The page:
I like the way Eric April describes handling these changes in “The Challenge of Life Transitions” from the website of the Center for Personal Development. He states, “Transitions may be scary, but they offer an experience to grow and discover new parts of ourselves and the world around us.” His advice to “limit the amount of change experienced at once” seems solid. He uses examples of keeping aspects of his life such as schedule and diet–as consistent as possible when going through significant life transitions. He keeps the perspective of seeing transitions as special because he wouldn’t be at the same place in life if not for them. April says, “During stressful times I  recall each life transition I successfully made it through and remind myself that I can and will eventually navigate myself through the current situation.”

Photo by Matteus Silva de Oliveira on

I look back to May of 2020 and remember that I sold our home without a lot of difficulty. There were people along my path to help me with each step of the process. The move was exhausting, but eventually I established my new, temporary home in my apartment and made it mine– at least in what I chose for the interior. While I don’t look forward to moving, I do anticipate that I’ll feel more like I’m getting through the Gap and onto the New Beginnings waiting on the other side.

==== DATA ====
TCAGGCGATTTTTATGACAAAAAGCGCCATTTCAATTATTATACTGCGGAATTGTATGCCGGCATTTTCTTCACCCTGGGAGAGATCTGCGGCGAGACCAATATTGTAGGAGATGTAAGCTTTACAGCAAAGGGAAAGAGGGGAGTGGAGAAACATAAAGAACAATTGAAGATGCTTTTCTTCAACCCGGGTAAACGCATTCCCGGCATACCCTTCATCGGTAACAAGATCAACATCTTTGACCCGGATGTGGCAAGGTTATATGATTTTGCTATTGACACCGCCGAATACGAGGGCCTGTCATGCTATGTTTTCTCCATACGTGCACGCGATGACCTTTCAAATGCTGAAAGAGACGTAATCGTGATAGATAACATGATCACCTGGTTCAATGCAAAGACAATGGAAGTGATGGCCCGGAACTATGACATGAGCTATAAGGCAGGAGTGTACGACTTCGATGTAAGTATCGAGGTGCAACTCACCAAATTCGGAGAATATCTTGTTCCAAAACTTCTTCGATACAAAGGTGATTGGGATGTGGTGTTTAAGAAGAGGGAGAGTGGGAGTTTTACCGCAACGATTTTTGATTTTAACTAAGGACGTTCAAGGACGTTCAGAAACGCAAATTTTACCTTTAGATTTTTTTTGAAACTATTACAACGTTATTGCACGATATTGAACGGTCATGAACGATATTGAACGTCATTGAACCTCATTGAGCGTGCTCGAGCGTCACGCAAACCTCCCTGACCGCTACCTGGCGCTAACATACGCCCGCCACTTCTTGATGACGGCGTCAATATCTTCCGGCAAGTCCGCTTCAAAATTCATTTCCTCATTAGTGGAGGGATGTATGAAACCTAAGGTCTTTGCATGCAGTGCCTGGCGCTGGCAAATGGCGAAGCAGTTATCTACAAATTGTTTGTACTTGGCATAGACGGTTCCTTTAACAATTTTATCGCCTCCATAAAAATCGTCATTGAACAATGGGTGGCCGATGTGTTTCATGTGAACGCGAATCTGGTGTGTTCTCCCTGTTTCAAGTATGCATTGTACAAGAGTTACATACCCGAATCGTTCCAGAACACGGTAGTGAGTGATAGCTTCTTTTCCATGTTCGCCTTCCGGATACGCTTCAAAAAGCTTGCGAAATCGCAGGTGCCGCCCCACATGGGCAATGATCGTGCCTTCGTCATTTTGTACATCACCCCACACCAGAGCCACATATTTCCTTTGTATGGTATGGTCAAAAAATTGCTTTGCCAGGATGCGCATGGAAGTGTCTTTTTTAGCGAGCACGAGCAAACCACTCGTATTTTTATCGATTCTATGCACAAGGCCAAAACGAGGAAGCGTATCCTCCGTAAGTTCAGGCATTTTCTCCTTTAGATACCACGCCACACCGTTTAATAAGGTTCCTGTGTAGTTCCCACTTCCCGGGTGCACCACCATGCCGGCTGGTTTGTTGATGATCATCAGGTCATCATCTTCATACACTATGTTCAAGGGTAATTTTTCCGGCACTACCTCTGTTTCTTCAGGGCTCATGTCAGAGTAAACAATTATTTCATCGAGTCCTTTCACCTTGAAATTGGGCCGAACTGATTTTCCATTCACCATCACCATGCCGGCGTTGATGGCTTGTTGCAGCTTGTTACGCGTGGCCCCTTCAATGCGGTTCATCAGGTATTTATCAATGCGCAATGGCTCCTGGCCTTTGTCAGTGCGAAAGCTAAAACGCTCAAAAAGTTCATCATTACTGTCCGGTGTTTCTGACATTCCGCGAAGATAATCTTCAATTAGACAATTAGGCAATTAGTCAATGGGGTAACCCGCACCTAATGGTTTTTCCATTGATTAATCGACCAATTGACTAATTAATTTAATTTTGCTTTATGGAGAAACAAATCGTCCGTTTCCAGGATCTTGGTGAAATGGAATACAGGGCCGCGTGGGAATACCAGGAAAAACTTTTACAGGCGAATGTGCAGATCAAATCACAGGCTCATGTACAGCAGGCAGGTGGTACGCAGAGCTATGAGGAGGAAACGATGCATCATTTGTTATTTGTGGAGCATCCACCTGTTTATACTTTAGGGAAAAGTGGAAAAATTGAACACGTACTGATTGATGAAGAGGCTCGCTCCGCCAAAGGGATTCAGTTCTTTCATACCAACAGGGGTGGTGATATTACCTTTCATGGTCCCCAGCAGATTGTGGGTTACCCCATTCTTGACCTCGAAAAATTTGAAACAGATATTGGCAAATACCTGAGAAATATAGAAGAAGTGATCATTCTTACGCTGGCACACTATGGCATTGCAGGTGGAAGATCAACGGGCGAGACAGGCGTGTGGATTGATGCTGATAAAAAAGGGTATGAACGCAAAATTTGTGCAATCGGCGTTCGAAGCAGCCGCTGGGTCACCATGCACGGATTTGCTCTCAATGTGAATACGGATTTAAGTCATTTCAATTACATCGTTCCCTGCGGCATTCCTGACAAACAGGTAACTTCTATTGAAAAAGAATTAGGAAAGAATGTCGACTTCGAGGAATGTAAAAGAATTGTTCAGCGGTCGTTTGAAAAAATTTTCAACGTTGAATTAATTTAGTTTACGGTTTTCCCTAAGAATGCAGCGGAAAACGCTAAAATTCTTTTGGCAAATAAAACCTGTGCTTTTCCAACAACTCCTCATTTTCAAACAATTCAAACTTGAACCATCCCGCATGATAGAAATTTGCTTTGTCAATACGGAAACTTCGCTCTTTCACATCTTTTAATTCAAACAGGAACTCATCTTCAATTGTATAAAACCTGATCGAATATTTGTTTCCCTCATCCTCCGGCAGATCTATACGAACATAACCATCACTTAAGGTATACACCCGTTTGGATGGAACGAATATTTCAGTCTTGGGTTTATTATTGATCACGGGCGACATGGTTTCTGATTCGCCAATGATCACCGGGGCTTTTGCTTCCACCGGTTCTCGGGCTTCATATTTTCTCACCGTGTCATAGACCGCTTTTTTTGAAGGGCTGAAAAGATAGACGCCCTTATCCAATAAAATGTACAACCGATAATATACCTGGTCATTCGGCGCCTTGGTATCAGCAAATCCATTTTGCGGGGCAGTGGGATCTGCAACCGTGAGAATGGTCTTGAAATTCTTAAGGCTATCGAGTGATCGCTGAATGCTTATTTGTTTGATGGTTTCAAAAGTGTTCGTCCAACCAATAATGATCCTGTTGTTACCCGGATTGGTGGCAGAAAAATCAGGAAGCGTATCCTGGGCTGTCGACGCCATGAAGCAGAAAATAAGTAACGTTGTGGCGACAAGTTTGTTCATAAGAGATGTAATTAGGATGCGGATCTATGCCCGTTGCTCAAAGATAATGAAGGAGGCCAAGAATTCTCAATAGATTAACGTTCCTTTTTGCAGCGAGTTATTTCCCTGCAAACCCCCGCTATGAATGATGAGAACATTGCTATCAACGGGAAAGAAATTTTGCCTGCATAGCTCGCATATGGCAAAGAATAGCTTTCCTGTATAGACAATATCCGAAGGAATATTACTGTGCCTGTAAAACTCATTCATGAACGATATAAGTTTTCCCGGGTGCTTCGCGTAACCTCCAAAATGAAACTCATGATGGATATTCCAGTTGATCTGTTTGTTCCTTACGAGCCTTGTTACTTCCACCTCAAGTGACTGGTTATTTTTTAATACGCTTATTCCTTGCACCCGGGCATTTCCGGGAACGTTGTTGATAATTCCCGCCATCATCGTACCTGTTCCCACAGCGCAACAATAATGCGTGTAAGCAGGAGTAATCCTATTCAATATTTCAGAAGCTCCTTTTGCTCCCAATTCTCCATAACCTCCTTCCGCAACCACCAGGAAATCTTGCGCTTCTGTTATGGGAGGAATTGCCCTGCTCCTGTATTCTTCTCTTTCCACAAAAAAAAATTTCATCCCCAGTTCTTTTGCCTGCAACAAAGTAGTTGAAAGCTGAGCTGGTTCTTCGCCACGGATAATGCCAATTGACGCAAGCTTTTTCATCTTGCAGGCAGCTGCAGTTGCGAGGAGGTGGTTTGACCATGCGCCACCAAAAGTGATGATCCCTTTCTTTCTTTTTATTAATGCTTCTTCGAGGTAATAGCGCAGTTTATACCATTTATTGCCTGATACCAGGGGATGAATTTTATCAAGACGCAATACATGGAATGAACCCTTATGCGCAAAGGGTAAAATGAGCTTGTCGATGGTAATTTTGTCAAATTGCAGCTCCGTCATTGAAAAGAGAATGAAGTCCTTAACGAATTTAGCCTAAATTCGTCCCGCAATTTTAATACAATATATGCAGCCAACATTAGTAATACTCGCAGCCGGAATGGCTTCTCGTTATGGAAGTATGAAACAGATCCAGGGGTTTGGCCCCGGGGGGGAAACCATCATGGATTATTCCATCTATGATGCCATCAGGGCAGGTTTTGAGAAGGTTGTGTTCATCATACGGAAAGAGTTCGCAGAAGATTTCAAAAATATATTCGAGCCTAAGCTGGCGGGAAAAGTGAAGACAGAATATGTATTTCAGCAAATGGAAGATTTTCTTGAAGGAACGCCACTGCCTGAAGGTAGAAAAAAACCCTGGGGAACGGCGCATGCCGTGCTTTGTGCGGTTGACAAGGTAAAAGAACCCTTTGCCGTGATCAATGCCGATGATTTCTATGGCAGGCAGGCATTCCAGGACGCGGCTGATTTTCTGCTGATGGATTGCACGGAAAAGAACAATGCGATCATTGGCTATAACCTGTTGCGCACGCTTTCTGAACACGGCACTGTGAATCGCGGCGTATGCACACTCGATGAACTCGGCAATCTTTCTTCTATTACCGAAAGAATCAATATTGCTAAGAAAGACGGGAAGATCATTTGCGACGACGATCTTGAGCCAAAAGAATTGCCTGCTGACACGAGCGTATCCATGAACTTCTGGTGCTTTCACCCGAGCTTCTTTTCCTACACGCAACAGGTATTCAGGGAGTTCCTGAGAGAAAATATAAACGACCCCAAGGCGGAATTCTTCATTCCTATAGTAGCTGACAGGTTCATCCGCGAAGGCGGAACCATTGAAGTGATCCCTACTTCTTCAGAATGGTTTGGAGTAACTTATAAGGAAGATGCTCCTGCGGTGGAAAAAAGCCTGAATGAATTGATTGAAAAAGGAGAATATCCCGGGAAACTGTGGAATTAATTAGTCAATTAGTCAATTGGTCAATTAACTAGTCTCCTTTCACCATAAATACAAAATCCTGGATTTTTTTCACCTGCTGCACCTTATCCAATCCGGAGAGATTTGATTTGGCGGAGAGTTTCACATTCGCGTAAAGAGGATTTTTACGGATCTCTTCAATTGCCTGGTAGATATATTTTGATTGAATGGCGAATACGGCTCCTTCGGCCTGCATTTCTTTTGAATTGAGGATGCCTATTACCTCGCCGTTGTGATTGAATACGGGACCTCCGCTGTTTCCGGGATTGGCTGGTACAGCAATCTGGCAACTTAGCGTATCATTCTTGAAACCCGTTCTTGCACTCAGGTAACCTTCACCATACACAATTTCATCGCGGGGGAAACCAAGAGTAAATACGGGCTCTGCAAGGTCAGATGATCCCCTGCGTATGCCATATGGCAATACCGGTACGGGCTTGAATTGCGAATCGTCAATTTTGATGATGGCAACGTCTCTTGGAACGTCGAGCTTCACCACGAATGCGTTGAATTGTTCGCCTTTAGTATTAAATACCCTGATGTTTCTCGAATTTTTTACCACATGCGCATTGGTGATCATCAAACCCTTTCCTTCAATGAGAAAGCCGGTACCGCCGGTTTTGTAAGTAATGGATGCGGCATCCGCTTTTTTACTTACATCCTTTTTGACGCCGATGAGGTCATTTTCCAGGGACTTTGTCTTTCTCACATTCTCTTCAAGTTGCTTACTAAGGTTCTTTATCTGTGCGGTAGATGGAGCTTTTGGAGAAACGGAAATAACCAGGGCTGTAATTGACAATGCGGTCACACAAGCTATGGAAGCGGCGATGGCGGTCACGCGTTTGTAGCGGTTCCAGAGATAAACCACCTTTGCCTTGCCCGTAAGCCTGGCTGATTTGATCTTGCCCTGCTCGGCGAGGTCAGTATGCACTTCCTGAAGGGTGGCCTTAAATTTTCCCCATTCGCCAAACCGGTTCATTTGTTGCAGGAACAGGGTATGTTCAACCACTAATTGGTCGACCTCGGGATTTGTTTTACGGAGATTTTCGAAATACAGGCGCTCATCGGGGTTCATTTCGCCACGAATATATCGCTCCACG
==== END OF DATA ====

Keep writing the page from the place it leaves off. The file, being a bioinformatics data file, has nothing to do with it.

I wonder what Gap you may be in at this time? What type of transition is challenging you?

My hope for all of us is that we can find the resources we need to move forward to our New Beginning–whatever that looks like. We can be certain we’ll go through these phases of change repeatedly over the years. Each time we succeed we’ll hopefully experience what Eric April referred to as “an experience to grow and discover new parts of ourselves and the world around us” — no matter our age.

Blessings on You,


Photo by John Smith on

2 thoughts on “Transitions: Grappling with the Gap

  1. This is funny in a way. Today, it is difficult to understand the “young person” looking for love. Social Media has allowed these people to push through the wall, and let everyone know that “age is only a number.” Where they miss the mark is that the number does create a space to mess with their minds.
    This post is a testament to your strengths and little weakness that has gotten you to today. Keep in mind that all things are temporary, and you are protected and guided with, not so much, what you want, but what is best for you. Your strengths are in those around you who care and you listen. From here on you may not see another Gap. I see only beginnings moving into beginnings. Experiences to cherish. Love and Blessing to you, John.


    • Hey John,
      Thanks so much for reading and sharing your perspective.
      I struggled some with what to write just as I’ve struggled in the gap. I do feel a pull toward my new beginning.
      I wish you the best with whatever you’re navigating in your life.

      Liked by 1 person